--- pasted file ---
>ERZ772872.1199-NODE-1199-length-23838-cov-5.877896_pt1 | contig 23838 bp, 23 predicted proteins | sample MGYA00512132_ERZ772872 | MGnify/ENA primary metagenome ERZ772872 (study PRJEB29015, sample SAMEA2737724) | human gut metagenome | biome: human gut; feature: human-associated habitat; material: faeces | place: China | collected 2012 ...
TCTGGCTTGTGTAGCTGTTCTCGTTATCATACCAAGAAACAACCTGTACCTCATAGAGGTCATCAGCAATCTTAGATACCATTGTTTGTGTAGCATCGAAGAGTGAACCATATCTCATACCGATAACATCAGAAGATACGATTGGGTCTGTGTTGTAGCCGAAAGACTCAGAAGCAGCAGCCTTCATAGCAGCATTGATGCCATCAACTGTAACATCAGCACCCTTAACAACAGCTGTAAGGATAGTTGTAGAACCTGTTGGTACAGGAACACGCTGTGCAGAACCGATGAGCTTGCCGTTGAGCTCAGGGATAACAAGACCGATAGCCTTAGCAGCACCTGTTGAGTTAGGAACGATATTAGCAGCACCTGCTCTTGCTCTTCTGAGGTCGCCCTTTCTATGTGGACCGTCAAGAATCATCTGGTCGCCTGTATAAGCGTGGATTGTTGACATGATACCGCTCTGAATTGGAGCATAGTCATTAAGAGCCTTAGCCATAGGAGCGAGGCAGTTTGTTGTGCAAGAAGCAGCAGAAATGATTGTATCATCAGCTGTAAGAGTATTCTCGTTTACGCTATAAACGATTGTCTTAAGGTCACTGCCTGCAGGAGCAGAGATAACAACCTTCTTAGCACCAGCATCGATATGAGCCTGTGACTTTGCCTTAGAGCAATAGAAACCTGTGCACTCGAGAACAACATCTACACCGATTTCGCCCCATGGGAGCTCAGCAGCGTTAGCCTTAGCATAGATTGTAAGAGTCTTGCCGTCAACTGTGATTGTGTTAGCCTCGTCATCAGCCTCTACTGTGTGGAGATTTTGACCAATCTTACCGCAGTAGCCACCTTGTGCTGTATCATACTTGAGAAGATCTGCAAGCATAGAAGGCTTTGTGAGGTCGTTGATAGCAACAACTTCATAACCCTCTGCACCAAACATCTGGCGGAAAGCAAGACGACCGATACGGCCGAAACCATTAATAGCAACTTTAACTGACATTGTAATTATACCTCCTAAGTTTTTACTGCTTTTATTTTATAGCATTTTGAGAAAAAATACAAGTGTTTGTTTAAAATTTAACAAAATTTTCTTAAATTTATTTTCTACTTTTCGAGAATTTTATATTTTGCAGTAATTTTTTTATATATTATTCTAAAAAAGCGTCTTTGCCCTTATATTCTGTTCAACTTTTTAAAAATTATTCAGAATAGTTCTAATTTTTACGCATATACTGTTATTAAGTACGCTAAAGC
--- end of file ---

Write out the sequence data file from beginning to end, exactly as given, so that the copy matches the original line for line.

>ERZ772872.1199-NODE-1199-length-23838-cov-5.877896_pt1 | contig 23838 bp, 23 predicted proteins | sample MGYA00512132_ERZ772872 | MGnify/ENA primary metagenome ERZ772872 (study PRJEB29015, sample SAMEA2737724) | human gut metagenome | biome: human gut; feature: human-associated habitat; material: faeces | place: China | collected 2012 ...
TCTGGCTTGTGTAGCTGTTCTCGTTATCATACCAAGAAACAACCTGTACCTCATAGAGGTCATCAGCAATCTTAGATACCATTGTTTGTGTAGCATCGAAGAGTGAACCATATCTCATACCGATAACATCAGAAGATACGATTGGGTCTGTGTTGTAGCCGAAAGACTCAGAAGCAGCAGCCTTCATAGCAGCATTGATGCCATCAACTGTAACATCAGCACCCTTAACAACAGCTGTAAGGATAGTTGTAGAACCTGTTGGTACAGGAACACGCTGTGCAGAACCGATGAGCTTGCCGTTGAGCTCAGGGATAACAAGACCGATAGCCTTAGCAGCACCTGTTGAGTTAGGAACGATATTAGCAGCACCTGCTCTTGCTCTTCTGAGGTCGCCCTTTCTATGTGGACCGTCAAGAATCATCTGGTCGCCTGTATAAGCGTGGATTGTTGACATGATACCGCTCTGAATTGGAGCATAGTCATTAAGAGCCTTAGCCATAGGAGCGAGGCAGTTTGTTGTGCAAGAAGCAGCAGAAATGATTGTATCATCAGCTGTAAGAGTATTCTCGTTTACGCTATAAACGATTGTCTTAAGGTCACTGCCTGCAGGAGCAGAGATAACAACCTTCTTAGCACCAGCATCGATATGAGCCTGTGACTTTGCCTTAGAGCAATAGAAACCTGTGCACTCGAGAACAACATCTACACCGATTTCGCCCCATGGGAGCTCAGCAGCGTTAGCCTTAGCATAGATTGTAAGAGTCTTGCCGTCAACTGTGATTGTGTTAGCCTCGTCATCAGCCTCTACTGTGTGGAGATTTTGACCAATCTTACCGCAGTAGCCACCTTGTGCTGTATCATACTTGAGAAGATCTGCAAGCATAGAAGGCTTTGTGAGGTCGTTGATAGCAACAACTTCATAACCCTCTGCACCAAACATCTGGCGGAAAGCAAGACGACCGATACGGCCGAAACCATTAATAGCAACTTTAACTGACATTGTAATTATACCTCCTAAGTTTTTACTGCTTTTATTTTATAGCATTTTGAGAAAAAATACAAGTGTTTGTTTAAAATTTAACAAAATTTTCTTAAATTTATTTTCTACTTTTCGAGAATTTTATATTTTGCAGTAATTTTTTTATATATTATTCTAAAAAAGCGTCTTTGCCCTTATATTCTGTTCAACTTTTTAAAAATTATTCAGAATAGTTCTAATTTTTACGCATATACTGTTATTAAGTACGCTAAAGC